October 10, 2012

The Abaya

Clothes have never… ever… been my strong point.  

After 7 years of teaching, I realized the only clothes I was ever complimented on were the ones my sister Lindsey bought for me.  Clothes have ALWAYS been Lindsey’s strong point.  My hair cutting girl even told me once, “Your sister is so stylish!”  As in, “You’re actually related to her??”  I just can’t seem to put outfits or colors together.  It stresses me out, not as much as IKEA, but enough that when I lived in Houston I only bought my clothes from Express because I figured if Express stuck it on the hanger, I couldn't be too wrong in wearing it.  (Andrew's Note: Except here in Saudi, actually.  It turns out that just because it's on a mannequin in a store does not guarantee the person dressing it has color/fashion sense.  I trust the Express people in the US.  Here...not so much.)   Anyway, if I had a choice in the fall and didn't care what my hairdresser thought of me, I would wear a crazy soft, long sleeved shirt with loose jeans, Toms, and those mitten things that have the fingers cut off.  And maybe a really long scarf.  None of this would match.  Lindsey would roll her eyes.  (And Andrew would buy her a gift card to...anywhere.)  I kind of like it when Lindsey rolls her eyes.  Dressing to impress the people, whether they be family or students or friends around me has never been something I've enjoyed.  So you can imagine that a VERY small part of me was just kind of excited about the prospect of moving to a country where I could wear my pj's out in public without anyone realizing it!  For those of you wondering, wearing pj's INSIDE camp is frowned upon. Especially in the commissary   When shopping for milk.  When all of your husband's students seem to have simultaneously run out of milk.  

More details on what wearing an abaya is like later, just know that wearing one in public (off camp) has become a very big part of leaving-camp-procedures.  We've been here two months so far and are realizing more and more that Saudi Arabia is a country of contradictions.  Nowhere else will you find such devout religious followers coexisting with unimaginable wealth (among many other things that are banned but still exist).  Before we arrived here, we had many preconceived notions of what we would be experiencing.  Much of our expectations came from what we saw portrayed on American TV, online chatter, books, or from people in the US expressing their opinions but never having been in the Kingdom.  As a woman, I had even more trepidation about my new life in a country that supposedly does not hold up women’s rights to the rest of the world’s standards.  I would love to tell you that everything you hear about women’s rights and this closed-off society is just as you've heard, but I can’t.  I also would love to tell you that everything is much better than the Western media portrays it, but I can’t do that either!  What I can do is give you a perspective from inside the country as one who is living as an expat, on a camp, but who goes outside of the camp many times a week to go shopping, visit friends, eat at restaurants or travel. (You're such an expat :-)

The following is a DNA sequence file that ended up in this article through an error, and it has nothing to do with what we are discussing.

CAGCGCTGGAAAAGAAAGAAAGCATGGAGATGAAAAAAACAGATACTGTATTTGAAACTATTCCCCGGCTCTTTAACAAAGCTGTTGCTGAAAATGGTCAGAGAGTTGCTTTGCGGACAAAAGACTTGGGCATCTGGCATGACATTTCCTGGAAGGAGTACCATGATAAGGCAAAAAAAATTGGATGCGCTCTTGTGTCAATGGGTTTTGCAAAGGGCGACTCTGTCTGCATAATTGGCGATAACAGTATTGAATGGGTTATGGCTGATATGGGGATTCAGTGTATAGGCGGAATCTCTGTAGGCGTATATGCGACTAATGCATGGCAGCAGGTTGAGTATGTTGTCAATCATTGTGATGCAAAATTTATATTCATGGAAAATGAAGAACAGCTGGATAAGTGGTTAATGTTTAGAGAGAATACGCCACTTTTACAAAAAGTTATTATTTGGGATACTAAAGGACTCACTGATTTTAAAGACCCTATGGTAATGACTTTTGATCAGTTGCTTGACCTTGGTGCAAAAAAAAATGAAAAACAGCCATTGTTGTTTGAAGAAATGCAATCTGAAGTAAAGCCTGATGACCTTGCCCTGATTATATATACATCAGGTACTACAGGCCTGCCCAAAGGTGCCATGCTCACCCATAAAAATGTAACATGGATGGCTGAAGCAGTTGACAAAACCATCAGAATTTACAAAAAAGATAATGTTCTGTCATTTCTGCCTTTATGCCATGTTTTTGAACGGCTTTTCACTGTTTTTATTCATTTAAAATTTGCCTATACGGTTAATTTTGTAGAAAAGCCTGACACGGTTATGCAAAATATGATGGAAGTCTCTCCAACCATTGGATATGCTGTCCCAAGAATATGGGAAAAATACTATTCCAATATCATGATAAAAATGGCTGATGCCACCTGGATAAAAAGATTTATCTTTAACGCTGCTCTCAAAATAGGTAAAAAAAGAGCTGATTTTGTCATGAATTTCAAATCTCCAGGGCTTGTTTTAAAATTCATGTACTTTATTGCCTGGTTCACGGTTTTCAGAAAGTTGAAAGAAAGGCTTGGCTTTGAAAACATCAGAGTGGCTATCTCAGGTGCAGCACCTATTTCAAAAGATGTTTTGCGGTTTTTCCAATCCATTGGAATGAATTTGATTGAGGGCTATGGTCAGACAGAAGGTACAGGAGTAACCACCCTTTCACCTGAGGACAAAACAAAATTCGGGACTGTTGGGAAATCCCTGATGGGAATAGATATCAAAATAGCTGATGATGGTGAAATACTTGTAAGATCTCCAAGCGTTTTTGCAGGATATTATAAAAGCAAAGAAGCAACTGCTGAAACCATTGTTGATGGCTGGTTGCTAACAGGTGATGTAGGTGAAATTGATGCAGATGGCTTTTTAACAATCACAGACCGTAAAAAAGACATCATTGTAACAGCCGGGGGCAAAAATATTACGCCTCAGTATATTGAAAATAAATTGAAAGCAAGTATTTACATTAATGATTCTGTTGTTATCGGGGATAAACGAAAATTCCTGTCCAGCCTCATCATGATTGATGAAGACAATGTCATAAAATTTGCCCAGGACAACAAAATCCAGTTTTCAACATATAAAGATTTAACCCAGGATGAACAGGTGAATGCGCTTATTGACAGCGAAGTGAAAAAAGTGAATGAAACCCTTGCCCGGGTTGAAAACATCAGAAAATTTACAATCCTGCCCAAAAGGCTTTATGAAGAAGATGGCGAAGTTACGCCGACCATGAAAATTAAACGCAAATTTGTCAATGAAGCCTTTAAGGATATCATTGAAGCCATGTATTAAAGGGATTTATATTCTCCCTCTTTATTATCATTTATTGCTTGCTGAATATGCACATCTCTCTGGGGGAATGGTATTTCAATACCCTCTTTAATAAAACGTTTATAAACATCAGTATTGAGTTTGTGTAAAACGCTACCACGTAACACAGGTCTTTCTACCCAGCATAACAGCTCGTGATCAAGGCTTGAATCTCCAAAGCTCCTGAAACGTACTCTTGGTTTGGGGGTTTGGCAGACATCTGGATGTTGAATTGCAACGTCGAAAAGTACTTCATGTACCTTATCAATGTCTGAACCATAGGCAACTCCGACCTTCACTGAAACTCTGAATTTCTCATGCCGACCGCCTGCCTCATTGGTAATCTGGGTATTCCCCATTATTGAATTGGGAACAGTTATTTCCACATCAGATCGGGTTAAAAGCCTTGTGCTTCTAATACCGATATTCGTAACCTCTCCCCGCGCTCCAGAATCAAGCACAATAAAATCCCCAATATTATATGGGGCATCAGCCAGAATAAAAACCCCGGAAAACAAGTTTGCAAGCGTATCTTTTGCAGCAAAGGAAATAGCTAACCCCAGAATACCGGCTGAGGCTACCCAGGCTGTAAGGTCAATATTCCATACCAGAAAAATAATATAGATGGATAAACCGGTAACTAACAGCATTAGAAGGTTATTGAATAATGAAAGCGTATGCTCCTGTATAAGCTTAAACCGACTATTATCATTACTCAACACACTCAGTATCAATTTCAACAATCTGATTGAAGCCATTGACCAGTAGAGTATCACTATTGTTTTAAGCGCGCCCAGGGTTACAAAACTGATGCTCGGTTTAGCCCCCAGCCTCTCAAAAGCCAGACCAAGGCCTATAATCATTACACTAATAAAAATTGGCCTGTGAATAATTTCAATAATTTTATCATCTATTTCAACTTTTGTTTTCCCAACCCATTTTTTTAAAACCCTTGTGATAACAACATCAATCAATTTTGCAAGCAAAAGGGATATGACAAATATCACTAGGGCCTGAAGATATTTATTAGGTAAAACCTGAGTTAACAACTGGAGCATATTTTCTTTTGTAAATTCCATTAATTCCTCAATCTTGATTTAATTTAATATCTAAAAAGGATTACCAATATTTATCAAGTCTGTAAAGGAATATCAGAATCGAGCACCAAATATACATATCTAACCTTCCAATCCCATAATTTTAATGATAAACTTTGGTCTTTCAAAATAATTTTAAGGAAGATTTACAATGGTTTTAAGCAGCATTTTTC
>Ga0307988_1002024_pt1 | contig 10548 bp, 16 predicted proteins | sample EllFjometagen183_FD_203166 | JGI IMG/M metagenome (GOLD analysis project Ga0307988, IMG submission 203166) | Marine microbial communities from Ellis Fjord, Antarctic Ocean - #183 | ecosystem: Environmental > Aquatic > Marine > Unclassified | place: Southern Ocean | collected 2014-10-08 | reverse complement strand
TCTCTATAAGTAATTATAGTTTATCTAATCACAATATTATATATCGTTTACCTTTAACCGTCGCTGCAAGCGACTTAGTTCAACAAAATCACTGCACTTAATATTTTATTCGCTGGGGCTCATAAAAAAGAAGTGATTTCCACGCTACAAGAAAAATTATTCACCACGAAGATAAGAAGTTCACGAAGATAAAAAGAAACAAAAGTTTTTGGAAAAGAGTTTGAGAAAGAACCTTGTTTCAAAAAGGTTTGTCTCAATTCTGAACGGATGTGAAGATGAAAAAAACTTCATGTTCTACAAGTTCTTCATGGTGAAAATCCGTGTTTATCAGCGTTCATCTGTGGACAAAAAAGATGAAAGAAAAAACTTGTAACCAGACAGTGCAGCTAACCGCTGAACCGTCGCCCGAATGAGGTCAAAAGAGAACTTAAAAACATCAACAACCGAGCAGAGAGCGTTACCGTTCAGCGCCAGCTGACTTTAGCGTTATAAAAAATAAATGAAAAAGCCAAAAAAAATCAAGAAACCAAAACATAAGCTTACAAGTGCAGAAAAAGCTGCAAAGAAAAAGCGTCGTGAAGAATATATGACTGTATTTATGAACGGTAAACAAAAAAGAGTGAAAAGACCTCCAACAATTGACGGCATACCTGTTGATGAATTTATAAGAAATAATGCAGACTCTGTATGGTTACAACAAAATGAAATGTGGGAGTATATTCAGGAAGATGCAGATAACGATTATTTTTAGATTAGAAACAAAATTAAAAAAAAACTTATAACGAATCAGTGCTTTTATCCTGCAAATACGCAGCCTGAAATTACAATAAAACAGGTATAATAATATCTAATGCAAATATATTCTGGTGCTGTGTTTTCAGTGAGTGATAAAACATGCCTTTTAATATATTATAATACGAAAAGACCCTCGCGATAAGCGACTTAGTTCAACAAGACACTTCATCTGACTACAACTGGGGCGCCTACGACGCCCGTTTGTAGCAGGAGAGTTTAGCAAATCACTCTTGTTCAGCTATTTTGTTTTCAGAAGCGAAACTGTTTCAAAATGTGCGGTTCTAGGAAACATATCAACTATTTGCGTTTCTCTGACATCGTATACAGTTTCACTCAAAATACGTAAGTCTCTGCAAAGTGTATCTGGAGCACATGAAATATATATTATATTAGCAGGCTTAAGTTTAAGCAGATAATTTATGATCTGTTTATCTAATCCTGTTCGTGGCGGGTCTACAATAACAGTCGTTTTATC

Erin and I off camp catching a bus into town.
As a woman, the most visual statement of a lack of women’s rights is the mandatory wearing of the “abaya,” the long, black, polyester robe which covers your clothes, arms, legs and ankles.  Depending on what part of the country you are in, the “burka,” or head covering which only shows the eyes is also mandatory.  Abayas with the burka are expected to be worn by any Saudi woman in the area where we live, outside Ras Tanura and in the larger cities of Al-Kobar and Damman.  As an expat, we tend to be able to get away with only wearing the abaya when off camp.  As many have seen, the abaya hangs very loosely around the body and more or less gives one absolutely no shape whatsoever.  A woman could be pregnant and I wouldn't know it. (It floors me how Saudi kids (who, by the way, are allowed to run rampant in this country with the "they'll grow out of it" attitude from parents) can find their mom in a sea of floating female eyeballs.  I have no clue how they know who to run back to EVERY time!)  Abayas are worn whenever a woman leaves her house and in stricter households, are worn in the house as well.  Wearing one outside wouldn't be a big deal if, say, this was Russia.  The Arabian sun feels distinctly hotter here than anywhere else I've lived, and the abaya becomes somewhat of an oven under these conditions.  When I leave camp, I usually wear the thinnest tank top I own, pajama shorts and flip flops topped off with the abaya.  (Is she telling the truth?  Who knows?)  In all honesty though, I have to admit still feeling a bit exposed even with the abaya on.  The women in the malls here usually have designer jeans or pants on under the abaya so that absolutely no part of their ankles show if the abaya gets kicked up from walking.  The past few weeks I’ve switched to linen pants with a tank top underneath so that my ankles don’t show.  (Finally.  Hussy....)  It is amazing how a cultures’ attitudes towards covering of skin can make you feel exposed even when you are almost fully covered.  When I wear my linen pants under the abaya, I feel much more comfortable.  On a lighter note, the abaya is absolutely awesome to wear indoors because of how cold every store or restaurant is kept.  You don’t have to bring a jacket along!  (One bus ride back from Khobar was so cold I had to wrap her black head scarf around me.  I would insert a joke about a kid running up to me then yelling "Mommy!', but, seriously, it doesn't happen.)